Tag Archives: Blog

How to beat the football betting system

So, that’s a big claim – but I kind of have the answer. Towards the start of last year’s Premier League season, I predicted the final standings. The prediction was based on a fairly simple premise; the table after 12 games is pretty much the table after 38 games. As I said then:

“I heard about the theory a couple of years ago and – give or take a bit of movement – the theory was sound. There’s normally a couple of big changes. And as I said before, you have to have an accepted error of one or two places around most teams.”

So, how did I do for the 2009/10 season? See for yourself below:

12 games / 38 games / movement

  1. Chelsea / Chelsea (spot on)
  2. Arsenal / Man Utd (+1)
  3. Man Utd / Arsenal (-1)
  4. Tottenham / Tottenham (spot on)
  5. Aston Villa / Man City (+1)
  6. Man City / Aston Villa (-1)
  7. Liverpool / Liverpool (spot on)
  8. Sunderland / Everton (+5)
  9. Stoke / Birmingham (+6)
  10. Blackburn / Blackburn (spot on)
  11. Burnley / Stoke (-2)
  12. Fulham / Fulham (spot on)
  13. Everton / Sunderland (-5)
  14. Wigan / Bolton (+2)
  15. Birmingham / Wolves (+4)
  16. Bolton / Wigan (-2)
  17. Hull / West Ham (+1)
  18. West Ham / Burnley (-7)
  19. Wolves / Hull (-2)
  20. Portsmouth / Portsmouth (spot on)

Pretty good, is my conclusion. Just five teams (Everton, Birmingham, Sunderland, Wolves and Burnley) finished more than two places away from their predicted finish. As many as six finished in the correct spot. The rest were within the expected error margin of two places.

If you’d bet on the champions, you’d have won. If you’d bet on the top four, you’d have won. You’d have lost on the bottom three bet, but only just. And that is a hard one to call, because there’s always one club that falls like a stone.

You can’t actually beat the bookie, obviously. But the 12 game system is probably as close as you’re going to get.

I-journalism and the cult of first-person reporting

“Never use ‘I’ in columns,” was one of the first lessons I received as a journalist. Oh, there I go – breaking the rule…

Still, my errant behaviour is a small ripple in comparison to the first-person obsession of modern journalism. The thinking behind not using ‘I’ is simple; the reader wants to read your opinions on a subject, not the story of your life. Few people are interesting enough to write in the first-person (God, yes. The Queen, maybe).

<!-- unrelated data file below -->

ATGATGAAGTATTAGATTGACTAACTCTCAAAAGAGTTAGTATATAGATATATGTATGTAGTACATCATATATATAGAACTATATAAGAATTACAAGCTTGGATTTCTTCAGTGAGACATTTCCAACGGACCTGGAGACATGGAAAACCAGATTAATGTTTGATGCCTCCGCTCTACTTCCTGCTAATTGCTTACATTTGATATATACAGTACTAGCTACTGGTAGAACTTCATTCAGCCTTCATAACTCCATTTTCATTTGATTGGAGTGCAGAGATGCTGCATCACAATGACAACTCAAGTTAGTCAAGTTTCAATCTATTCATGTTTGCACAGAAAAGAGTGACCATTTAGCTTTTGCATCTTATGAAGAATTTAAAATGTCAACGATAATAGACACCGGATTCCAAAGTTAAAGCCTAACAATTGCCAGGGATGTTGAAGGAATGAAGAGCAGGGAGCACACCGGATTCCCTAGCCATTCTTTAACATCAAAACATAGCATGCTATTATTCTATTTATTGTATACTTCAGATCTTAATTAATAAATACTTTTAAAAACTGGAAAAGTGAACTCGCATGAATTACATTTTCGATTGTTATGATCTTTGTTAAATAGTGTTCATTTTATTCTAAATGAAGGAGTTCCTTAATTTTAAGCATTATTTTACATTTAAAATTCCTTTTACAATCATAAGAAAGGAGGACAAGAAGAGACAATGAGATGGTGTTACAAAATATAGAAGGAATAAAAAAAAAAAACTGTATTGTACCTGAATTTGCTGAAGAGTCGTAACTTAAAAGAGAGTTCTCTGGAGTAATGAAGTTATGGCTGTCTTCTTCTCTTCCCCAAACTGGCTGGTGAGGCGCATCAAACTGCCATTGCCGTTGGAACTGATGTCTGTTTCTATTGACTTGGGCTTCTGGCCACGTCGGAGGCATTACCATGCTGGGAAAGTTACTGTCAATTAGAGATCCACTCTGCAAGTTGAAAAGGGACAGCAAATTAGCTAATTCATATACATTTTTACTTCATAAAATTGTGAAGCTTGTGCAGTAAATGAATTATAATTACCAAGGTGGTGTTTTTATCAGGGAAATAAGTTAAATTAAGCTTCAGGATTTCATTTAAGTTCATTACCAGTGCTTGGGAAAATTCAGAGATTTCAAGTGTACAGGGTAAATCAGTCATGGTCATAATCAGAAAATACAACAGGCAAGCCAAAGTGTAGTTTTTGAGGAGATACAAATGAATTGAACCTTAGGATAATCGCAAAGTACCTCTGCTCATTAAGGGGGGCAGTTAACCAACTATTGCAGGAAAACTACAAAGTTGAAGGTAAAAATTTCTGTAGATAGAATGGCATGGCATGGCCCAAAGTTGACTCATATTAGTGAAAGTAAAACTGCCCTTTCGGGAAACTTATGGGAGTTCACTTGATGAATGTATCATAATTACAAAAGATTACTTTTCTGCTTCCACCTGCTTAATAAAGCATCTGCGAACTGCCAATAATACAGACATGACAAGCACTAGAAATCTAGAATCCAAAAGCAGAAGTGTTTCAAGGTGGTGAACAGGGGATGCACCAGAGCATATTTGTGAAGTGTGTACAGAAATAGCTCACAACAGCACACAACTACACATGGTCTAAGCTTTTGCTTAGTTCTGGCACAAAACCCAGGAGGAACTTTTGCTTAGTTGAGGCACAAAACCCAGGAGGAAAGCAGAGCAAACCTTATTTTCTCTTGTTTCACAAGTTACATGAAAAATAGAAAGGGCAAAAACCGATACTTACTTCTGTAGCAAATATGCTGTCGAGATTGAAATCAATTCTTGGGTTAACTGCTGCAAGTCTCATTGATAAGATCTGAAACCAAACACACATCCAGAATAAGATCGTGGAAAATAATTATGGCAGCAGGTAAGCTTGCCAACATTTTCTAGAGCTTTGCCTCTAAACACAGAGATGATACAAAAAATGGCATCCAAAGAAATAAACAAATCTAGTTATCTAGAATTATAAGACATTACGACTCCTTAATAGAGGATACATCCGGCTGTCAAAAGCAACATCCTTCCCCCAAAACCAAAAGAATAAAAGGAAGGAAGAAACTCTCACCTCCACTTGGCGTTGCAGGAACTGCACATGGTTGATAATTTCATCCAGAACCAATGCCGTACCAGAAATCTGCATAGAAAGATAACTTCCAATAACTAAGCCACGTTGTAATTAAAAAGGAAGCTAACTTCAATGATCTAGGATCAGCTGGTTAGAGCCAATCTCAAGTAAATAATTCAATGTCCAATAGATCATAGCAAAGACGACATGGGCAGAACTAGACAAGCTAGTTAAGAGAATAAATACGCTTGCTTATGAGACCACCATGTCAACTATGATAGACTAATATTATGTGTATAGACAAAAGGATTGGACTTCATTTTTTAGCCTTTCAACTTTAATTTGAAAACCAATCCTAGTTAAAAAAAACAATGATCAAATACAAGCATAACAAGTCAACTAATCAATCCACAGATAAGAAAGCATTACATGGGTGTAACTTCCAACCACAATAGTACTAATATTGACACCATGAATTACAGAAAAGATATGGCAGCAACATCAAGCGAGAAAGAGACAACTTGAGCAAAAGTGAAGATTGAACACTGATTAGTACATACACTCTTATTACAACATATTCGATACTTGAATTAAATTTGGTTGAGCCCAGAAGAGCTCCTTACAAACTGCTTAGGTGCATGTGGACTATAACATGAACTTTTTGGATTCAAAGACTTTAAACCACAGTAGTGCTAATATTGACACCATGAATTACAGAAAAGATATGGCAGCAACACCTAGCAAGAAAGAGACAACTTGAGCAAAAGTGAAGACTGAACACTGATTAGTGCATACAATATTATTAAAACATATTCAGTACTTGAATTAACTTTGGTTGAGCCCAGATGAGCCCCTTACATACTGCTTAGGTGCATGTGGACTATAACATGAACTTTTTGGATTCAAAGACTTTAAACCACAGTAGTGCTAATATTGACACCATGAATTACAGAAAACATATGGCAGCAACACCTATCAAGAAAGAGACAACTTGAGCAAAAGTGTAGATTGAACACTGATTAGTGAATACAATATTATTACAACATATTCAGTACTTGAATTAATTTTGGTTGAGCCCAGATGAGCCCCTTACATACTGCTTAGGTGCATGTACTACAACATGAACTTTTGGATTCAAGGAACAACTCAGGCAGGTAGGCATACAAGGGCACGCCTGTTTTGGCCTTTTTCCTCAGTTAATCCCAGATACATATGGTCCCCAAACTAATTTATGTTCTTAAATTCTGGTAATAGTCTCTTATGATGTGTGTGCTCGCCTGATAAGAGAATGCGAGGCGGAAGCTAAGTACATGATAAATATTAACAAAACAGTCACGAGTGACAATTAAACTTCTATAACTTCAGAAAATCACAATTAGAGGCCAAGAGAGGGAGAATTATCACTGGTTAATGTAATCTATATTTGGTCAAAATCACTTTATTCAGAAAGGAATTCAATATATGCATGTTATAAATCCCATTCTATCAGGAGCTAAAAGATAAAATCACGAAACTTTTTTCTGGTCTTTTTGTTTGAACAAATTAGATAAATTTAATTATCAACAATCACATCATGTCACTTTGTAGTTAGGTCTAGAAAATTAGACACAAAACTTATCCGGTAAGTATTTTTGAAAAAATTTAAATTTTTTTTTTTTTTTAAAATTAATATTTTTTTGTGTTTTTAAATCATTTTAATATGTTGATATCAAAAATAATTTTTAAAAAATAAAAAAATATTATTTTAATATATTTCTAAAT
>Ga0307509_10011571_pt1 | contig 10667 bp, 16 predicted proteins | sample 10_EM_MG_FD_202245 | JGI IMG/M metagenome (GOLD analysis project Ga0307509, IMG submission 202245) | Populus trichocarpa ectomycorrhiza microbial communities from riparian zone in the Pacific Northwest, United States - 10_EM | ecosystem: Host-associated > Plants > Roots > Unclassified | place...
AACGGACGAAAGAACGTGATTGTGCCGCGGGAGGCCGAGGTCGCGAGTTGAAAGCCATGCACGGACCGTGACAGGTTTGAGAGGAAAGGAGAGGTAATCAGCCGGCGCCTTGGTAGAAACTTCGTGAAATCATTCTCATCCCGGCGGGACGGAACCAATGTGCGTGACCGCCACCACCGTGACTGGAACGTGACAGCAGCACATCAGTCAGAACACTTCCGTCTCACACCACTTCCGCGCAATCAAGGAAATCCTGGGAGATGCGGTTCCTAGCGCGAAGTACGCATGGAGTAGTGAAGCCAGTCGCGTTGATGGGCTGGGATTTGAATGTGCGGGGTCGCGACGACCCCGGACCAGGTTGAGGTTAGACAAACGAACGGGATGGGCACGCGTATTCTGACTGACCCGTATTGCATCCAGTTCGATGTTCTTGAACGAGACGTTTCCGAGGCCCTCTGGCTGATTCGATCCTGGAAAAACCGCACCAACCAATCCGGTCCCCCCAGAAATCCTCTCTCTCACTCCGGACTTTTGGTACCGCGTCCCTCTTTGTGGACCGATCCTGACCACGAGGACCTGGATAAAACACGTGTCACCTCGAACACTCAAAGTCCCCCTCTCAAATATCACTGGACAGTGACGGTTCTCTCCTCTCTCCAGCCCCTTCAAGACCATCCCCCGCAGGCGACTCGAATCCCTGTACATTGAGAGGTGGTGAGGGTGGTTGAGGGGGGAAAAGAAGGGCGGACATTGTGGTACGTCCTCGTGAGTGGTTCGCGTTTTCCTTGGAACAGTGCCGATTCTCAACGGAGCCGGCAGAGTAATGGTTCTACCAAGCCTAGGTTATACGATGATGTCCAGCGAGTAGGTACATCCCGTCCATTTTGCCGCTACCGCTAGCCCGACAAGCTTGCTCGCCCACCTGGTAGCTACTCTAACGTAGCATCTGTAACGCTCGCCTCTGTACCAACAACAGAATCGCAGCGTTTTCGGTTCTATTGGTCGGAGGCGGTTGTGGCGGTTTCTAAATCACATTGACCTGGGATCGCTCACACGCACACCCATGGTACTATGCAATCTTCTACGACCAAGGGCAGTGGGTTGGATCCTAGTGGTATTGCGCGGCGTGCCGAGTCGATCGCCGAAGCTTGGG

There’s another reason for not using the word ‘I’. You’re writing a column, so everyone knows it’s your opinion. In other words, you’re stating the obvious. And it’s boring.

Which makes the national media’s obsession with first-person accounts slightly baffling. The Mail, for example, presents a daily collection of extended rants – telling the reader how the journalist bravely gave up fish paste for Lent. Or something of that ilk.

No paper is immune. This weekend, The Guardian Magazine on Saturday splashed with one man’s story of why he doesn’t eat meat anymore (there was another cover story from the same author in today’s G2). I don’t eat meat either; can I have a book contract?

So, what’s to explain the rise of I-journalism (see Steve Jobs, I can be clever with ‘I’ too)? Probably a combination of factors: limited resources; the rise of celebrity culture, where every one is famous for 15 minutes; and the cult of the individual, where everyone believes they have something interesting to say – and everyone is meant to find it interesting.

Which begs one final question. Why am I writing this self-obsessed blog…?

New look for an old blog

I’ve been updating my blog. Well, actually I’ve done some of the updating. The vast amount of grunt work has been done by my good friend Jonny – he is a very decent egg. The end result of this updating process is that the blog has been moved from one platform (Mr Site) to another (WordPress).

I am currently uploading old content to WordPress. Re-publishing this old stuff in a backwards chronology is a bit like living your life in reverse style – dead features lists have been re-born, Wimbledon is still rubbish. And Aston Villa are still about 6th in the Premier League (again).

No more community

When I was little, community was the first word in ‘community centre’. It still is, of course – even if I no longer live in the countryside and my small world no longer revolves around a small building in the middle of a small village.

While community centres still exist (I think), the word community seems to have taken on a life of its own. Rather than just a simple adjunct to another word, like centre or rural, community is a term imbued with its own connotations.

When TV reporters head into the field (usually a place, rather than a green piece of land), they refer to the community – they talk about the ‘reaction of the the community’, ‘the feelings of the community’. With a knowing tone, we are all supposed to know what they mean – we’re supposed to feel their interviewees’ collective pain. Because in the end, we’re all part of a wider and understanding community. But are we?

I would suggest not, actually. What we actually have is rampant individualism, and what was started in the 1980s has come to a head in the consumer and celebrity-obsessed noughties. The internet isn’t (always) helpful. Web 2.0 is meant to be about collaboration and community but often becomes manifest as individualism, with everyone worried about their presence – look at my Twitter page, pay attention to what I think, please read my blog. Talking of which, please read my blog.